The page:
Study Finds Print is Platform of Choice, but Cross-Platform Usage Continues to Grow

27 May 2016

Canada’s newspaper and magazine measurement body, Vividata released interesting results with regards to Newspaper and Magazine readership audiences. People are still reading, but the way they read is changing. In the new technology landscape, readership of both newspaper and magazine brands has remained strong, with overall brand reach remaining relatively constant in the past five years. Over five years, print readership for both newspapers and magazines has decreased; however, digital readership is on the rise, keeping overall brand reach near or above levels from five years ago. Newspaper brands have actually increased average weekly reach by 5% since 2011.

70% of newspaper readers still read a printed edition daily. That’s down from 90% five years ago. While print remains the leading source for most newspaper readers in Canada today, digital and cross-platform continues to grow.

For both newspapers and magazines, over half of the audiences read digital products. With regard to newspapers, 28% of readers (18+) only read newspaper content on digital devices, up from 16% in 2012. Cross-platform readership (meaning they read both print and digital products) for newspaper brands has doubled from 14% in 2012 to 30% in 2015. And as one would suspect, digital readership is higher among younger demographics. For newspapers, 45% of digital-only readers are under the age of 39 versus 21% for those aged 60+.

“70% of newspaper readers still read a printed edition daily.”
As feature-rich smartphones and mobile applications continue to evolve, we expect to see a continued rise in multi-device readership. In 2012, only 4 out of 10 digital newspaper readers used a mobile device, by 2015 it was 7 out 10. Today, a majority of digital readers (2 out of 3) use a tablet or a smartphone, and 1 in 4 are exclusively mobile.

Source: INMA


U.S. adults who have a phablet —a smartphone with a 5- to 7-inch screen — are much more likely to use it for consuming news than those who have a standard-size smartphone. Of particular significance to news organisations trying to reach younger audiences with their digital content, nearly 7 in 10 (69 %) phablet owners between the ages of 25 and 34 said they consumed news on their phablet “Frequently” or “Very Frequently” in the past week. 81 % said they spent more than 20 minutes on a typical day consuming news on their phablet. One-third (33 %) said they spent more than an hour.

Source: 2015 RJI Mobile Media Research Report 1


Recent research by Research and Analysis of Media (RAM), an international media research company, confirms the crucial role newspaper inserts play in consumer marketing. RAM data shows that nearly 9 in 10 of media consumers use newspaper inserts. This is much higher than the usage of direct mailers. Readers believe they find the best deals in newspapers. 65% believe the best deals on products can be found in newspaper inserts.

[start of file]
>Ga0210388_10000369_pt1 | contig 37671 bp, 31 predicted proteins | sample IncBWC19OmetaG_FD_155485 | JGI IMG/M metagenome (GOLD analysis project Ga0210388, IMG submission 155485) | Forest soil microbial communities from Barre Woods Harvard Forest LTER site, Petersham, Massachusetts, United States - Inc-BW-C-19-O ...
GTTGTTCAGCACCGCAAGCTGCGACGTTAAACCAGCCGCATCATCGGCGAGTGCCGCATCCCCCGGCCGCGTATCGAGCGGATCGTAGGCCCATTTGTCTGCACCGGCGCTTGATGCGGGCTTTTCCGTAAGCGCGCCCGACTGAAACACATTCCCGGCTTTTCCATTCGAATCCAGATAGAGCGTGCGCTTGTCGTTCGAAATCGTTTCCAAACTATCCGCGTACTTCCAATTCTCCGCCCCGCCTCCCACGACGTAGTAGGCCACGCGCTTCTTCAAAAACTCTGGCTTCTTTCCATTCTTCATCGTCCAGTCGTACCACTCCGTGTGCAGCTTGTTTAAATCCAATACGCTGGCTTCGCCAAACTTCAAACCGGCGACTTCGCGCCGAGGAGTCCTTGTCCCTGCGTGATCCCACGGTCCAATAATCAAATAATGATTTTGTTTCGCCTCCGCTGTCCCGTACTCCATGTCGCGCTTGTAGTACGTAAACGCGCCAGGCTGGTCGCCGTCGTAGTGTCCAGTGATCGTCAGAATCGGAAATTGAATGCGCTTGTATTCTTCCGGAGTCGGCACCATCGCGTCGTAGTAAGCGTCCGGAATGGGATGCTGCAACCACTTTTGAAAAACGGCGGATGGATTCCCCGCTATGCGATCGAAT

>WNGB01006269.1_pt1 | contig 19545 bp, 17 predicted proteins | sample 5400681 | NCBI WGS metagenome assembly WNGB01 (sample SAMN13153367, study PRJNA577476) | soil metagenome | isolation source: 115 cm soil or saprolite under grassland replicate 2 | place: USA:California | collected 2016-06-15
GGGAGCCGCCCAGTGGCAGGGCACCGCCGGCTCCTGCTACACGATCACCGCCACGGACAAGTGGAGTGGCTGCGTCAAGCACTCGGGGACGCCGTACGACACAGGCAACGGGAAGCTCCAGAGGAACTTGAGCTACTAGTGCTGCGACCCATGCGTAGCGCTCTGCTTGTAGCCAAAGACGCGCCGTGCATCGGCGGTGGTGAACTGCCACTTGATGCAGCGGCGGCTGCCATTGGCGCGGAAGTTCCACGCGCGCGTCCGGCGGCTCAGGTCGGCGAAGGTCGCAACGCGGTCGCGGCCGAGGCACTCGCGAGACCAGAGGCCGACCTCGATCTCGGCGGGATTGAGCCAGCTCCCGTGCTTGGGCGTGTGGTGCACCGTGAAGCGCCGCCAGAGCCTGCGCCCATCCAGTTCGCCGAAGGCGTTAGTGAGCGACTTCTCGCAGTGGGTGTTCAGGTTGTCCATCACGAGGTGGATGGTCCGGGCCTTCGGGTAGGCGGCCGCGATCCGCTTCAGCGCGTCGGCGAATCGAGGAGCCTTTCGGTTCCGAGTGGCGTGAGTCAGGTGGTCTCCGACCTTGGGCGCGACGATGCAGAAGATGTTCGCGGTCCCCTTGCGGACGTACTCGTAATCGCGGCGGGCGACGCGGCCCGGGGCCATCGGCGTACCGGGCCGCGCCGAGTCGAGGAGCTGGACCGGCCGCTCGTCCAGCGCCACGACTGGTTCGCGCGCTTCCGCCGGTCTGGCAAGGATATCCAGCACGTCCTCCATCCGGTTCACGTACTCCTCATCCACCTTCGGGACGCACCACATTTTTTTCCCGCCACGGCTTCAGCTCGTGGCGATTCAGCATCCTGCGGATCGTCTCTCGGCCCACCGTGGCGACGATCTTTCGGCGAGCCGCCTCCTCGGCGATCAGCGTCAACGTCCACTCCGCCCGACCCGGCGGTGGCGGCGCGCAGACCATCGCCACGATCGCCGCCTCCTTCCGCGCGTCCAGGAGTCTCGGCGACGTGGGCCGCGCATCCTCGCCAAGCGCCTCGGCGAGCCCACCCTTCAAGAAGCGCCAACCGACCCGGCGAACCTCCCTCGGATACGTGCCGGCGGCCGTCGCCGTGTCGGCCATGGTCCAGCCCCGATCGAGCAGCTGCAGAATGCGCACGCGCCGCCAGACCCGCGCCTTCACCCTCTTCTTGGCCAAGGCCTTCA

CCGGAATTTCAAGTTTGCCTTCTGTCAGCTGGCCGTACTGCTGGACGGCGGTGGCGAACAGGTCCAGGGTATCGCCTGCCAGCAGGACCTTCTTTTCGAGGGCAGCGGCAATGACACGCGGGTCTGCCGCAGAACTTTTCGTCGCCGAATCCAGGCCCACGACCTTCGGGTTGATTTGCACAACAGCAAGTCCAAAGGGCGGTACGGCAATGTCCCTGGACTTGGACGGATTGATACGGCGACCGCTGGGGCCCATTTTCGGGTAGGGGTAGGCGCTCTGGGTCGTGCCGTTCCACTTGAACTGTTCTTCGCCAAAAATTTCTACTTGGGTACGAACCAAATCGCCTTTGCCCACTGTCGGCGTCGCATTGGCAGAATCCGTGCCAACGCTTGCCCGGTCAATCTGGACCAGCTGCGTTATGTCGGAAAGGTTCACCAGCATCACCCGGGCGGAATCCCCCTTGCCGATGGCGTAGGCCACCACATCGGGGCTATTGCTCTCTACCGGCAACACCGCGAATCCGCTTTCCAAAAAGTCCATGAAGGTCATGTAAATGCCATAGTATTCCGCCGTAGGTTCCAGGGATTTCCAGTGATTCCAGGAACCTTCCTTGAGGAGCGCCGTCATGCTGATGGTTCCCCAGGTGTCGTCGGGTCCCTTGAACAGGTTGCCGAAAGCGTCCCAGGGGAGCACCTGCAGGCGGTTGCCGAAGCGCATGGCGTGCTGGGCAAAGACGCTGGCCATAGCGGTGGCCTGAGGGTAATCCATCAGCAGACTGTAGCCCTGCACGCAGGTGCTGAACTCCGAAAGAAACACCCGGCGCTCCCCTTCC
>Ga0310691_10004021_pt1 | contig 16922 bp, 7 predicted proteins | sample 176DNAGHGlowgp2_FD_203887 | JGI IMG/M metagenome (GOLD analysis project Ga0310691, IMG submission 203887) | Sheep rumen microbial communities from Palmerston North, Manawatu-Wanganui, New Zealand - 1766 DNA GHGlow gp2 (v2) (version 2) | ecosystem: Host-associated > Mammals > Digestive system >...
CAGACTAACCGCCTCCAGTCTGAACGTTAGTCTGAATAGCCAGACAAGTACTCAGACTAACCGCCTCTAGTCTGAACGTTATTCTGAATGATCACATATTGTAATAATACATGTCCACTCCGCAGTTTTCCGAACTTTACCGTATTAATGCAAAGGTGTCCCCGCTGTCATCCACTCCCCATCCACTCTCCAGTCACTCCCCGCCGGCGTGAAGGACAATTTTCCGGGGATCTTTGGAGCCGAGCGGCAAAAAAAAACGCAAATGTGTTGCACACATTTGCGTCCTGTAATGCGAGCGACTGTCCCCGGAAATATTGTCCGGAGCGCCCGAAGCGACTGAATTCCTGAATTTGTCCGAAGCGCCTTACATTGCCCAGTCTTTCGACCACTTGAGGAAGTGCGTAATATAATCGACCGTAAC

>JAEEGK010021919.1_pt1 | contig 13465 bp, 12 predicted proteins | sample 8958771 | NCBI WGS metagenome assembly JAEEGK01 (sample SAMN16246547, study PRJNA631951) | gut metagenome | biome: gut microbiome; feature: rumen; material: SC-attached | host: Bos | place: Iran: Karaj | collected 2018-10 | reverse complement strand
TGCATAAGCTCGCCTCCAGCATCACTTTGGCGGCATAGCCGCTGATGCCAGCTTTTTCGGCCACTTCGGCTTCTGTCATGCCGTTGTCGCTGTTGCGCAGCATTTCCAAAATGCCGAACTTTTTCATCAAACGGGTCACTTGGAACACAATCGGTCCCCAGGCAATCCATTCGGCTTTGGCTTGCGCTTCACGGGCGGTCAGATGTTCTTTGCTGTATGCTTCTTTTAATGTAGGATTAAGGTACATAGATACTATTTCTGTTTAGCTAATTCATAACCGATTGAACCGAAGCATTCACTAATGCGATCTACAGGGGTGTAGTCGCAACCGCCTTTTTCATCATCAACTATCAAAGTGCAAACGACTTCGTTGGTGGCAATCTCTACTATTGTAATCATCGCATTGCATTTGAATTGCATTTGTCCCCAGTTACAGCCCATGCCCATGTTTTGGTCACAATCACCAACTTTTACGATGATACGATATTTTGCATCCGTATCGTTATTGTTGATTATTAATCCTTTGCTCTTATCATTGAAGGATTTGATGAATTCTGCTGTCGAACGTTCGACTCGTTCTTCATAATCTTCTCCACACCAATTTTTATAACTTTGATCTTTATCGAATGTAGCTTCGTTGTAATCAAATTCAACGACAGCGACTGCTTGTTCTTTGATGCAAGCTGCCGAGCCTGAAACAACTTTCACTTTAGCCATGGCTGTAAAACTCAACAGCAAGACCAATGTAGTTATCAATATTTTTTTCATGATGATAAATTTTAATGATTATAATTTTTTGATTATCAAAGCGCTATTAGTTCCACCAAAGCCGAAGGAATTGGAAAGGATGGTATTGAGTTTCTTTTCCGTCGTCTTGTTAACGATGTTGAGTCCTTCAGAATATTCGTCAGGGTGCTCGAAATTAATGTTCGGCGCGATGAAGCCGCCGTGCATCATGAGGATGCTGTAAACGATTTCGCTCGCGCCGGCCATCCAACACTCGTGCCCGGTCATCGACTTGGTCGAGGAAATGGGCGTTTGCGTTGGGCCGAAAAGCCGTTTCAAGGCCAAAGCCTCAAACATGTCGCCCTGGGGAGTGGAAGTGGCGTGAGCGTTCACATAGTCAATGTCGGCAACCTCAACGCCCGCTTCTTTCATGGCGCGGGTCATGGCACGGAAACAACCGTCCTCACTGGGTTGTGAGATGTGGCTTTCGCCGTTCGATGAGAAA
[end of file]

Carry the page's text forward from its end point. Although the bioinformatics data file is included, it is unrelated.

“65% believe the best deals on products can be found in newspaper inserts.” In a fragmented media landscape, newspapers remain an advertising medium with broad audience and reach.
Source: Newspaper Association of America


Millennials respond as strongly to newspaper advertising as previous generations. Across all newspaper ad categories, millennials generate slightly higher recall scores (58%) than Gen Xers (57%) and Boomers (54%), according to Coda/Triad’s The Newspaper Generation research report. Millennials are significantly more likely to use inserts to plan shopping trips, with 47% doing so, compared to 36% across the full age spectrum.


While all age groups find printed newspaper inserts easier to use than their online counterparts, electronic versions of advertising inserts and circulars are growing in importance — although they lag significantly in utility and use. Among recent research findings: Consumers are seeking out digital advertising. More than three-quarters said they look online for digital advertising circulars.

“Consumers are seeking out digital advertising. More than three-quarters said they look online for digital advertising circulars.”

Respondents under 35 are the most likely to look online for digital circulars, with women 35-54 and those with higher incomes also more likely to do so. While RAM found that millennials use digital newspaper inserts slightly more than printed newspaper inserts.
Source: Coda/Triad, Newspaper Insert Study, October 2015/ The Newspaper Generation Report, 2015; Research and Analysis of Media (RAM) Inserts Study, November 2015. – As published by The Newspaper Association of America